The prospect of a domestic first-class competition in 2020 would appear to have diminished due to logistical concerns over hotels, as well as doubts among some clubs over the financial viability of a restart.
While a regionally split first-class competition remains the favoured option of the Professional Game Group (PGG), an on-line meeting of the chief executives of the first-class counties on Thursday aired some continuing unease over the prospect of a return to action in August.
In particular, the counties are keen not to subject their players to any danger if hotels are being used - as some are at present - by those isolating after arriving from abroad. There are also concerns over the medical resources that may be required to stage games, and a determination that the game should not divert those resources away from the wider community.
Most of all, though, there are concerns over money. A small minority of counties appear reluctant to incur the costs inherent in taking their players off furlough when there is little prospect of any ticket revenue to offset the expenditure. Those who want to play point out that clubs have, at this stage, received the money that would normally have been expected from the ECB at this stage of the season and that they should, therefore, play if practically responsible.
As a result, it remains possible that 50-over cricket - playable without the need for overnight stays - could return instead of the first-class game. It also remains possible that those counties with close local rivals - such as Middlesex and Surrey - could stage first-class friendlies against each other as a contingency.
The regional first-class competition remains the first-choice option for most of the counties, however, and is at the centre of the proposals to be discussed by the ECB's cricket committee on Friday. With hotels likely to open for business on July 4 and no firm decision needing to be made until mid-July, there is still optimism that the regional competition could take place.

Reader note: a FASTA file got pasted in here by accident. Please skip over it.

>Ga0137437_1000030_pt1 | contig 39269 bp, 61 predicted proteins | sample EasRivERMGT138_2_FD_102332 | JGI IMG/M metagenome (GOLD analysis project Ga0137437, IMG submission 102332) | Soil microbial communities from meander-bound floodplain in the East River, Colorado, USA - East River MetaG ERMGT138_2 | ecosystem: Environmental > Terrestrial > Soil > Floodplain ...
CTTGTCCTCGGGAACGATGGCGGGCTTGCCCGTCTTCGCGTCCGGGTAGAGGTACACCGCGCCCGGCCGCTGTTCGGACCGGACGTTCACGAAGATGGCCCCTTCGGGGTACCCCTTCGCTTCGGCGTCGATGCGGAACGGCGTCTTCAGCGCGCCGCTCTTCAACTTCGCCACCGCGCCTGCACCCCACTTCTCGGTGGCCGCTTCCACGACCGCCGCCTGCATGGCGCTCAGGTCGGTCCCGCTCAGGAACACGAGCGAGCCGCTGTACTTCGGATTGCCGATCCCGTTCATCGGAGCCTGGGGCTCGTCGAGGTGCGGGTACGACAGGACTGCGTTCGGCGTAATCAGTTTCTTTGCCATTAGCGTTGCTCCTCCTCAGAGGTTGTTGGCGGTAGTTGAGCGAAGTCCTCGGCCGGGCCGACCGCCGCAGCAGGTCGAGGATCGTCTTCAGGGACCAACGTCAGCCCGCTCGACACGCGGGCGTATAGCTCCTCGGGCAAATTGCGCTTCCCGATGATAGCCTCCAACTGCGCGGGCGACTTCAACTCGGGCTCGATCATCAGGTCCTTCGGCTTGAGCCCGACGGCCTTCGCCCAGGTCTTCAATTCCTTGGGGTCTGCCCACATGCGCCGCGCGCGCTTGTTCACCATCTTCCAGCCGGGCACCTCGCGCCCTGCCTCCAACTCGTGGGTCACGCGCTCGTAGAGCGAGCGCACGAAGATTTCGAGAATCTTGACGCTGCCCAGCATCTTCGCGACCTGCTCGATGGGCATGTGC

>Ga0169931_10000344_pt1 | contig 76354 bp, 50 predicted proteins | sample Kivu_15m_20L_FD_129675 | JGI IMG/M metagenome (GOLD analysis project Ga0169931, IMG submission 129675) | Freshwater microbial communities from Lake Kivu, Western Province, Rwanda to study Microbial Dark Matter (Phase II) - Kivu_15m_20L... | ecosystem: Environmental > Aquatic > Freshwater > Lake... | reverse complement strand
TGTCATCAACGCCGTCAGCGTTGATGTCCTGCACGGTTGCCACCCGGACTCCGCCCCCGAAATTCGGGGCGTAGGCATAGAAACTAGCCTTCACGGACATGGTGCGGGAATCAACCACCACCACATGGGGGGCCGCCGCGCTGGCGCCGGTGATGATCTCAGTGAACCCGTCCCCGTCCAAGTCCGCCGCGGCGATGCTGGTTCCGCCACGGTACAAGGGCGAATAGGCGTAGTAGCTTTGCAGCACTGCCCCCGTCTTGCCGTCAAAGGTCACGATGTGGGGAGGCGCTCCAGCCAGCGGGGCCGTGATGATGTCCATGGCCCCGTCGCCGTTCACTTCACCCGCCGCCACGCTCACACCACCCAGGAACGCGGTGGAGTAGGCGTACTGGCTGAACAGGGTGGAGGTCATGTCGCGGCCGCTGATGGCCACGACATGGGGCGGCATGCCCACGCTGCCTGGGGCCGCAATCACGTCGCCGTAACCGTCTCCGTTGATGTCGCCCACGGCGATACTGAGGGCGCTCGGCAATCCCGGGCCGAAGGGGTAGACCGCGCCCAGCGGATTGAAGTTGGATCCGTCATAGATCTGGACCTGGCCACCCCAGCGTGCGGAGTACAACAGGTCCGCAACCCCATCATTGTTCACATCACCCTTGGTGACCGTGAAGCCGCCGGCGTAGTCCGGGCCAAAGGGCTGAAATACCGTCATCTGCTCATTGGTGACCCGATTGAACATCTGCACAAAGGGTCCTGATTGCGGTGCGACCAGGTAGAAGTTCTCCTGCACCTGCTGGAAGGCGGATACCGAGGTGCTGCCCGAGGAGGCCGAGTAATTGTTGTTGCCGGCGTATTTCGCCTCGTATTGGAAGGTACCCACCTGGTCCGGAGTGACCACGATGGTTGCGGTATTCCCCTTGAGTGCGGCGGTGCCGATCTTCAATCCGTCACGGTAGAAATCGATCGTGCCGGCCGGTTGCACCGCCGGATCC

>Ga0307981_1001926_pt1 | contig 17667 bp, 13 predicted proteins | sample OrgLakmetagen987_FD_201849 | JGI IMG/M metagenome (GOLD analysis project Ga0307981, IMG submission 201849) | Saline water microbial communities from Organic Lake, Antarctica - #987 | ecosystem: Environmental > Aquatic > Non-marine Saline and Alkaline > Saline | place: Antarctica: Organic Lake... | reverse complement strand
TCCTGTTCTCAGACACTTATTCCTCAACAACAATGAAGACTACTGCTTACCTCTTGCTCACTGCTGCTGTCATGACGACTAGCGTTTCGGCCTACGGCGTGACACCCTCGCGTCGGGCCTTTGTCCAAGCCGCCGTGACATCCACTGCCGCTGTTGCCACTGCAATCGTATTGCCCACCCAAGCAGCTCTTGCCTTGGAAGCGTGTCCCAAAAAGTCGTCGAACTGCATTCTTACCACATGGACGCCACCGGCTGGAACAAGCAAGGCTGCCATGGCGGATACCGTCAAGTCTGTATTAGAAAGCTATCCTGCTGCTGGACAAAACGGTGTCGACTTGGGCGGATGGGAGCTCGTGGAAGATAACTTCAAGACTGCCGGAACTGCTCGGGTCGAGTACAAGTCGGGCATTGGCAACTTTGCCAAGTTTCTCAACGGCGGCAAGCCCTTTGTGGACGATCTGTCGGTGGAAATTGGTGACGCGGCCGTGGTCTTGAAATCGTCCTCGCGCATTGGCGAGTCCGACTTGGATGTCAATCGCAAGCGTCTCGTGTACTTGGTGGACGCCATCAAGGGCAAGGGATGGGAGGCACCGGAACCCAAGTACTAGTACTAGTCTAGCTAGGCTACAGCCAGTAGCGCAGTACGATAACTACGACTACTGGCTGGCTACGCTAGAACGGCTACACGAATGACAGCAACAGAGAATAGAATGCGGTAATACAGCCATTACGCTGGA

At least two more counties are planning to take their players off furlough at around the same time England's Test series against West Indies begins in the second week of July, with others expected to follow. One or two others are reluctant to do so, however, for fear of incurring costs they might struggle to afford. As a consequence, there is a concern their players would not have time to regain match fitness ahead of a potential restart in August.
There is, perhaps, a more far reaching relevance here. The pandemic would appear to have exposed divides in the domestic game, with the more affluent 14 or so counties starting to lose patience with those struggling to keep their heads above water. If there is a decision to proceed with a first-class competition without a small number of counties - a scenario which would require a vote - it could set a precedent. Should the ECB executive decide that this was the time to attempt to trim the number of first-class counties, they might find less resistance than at any time in many, many years.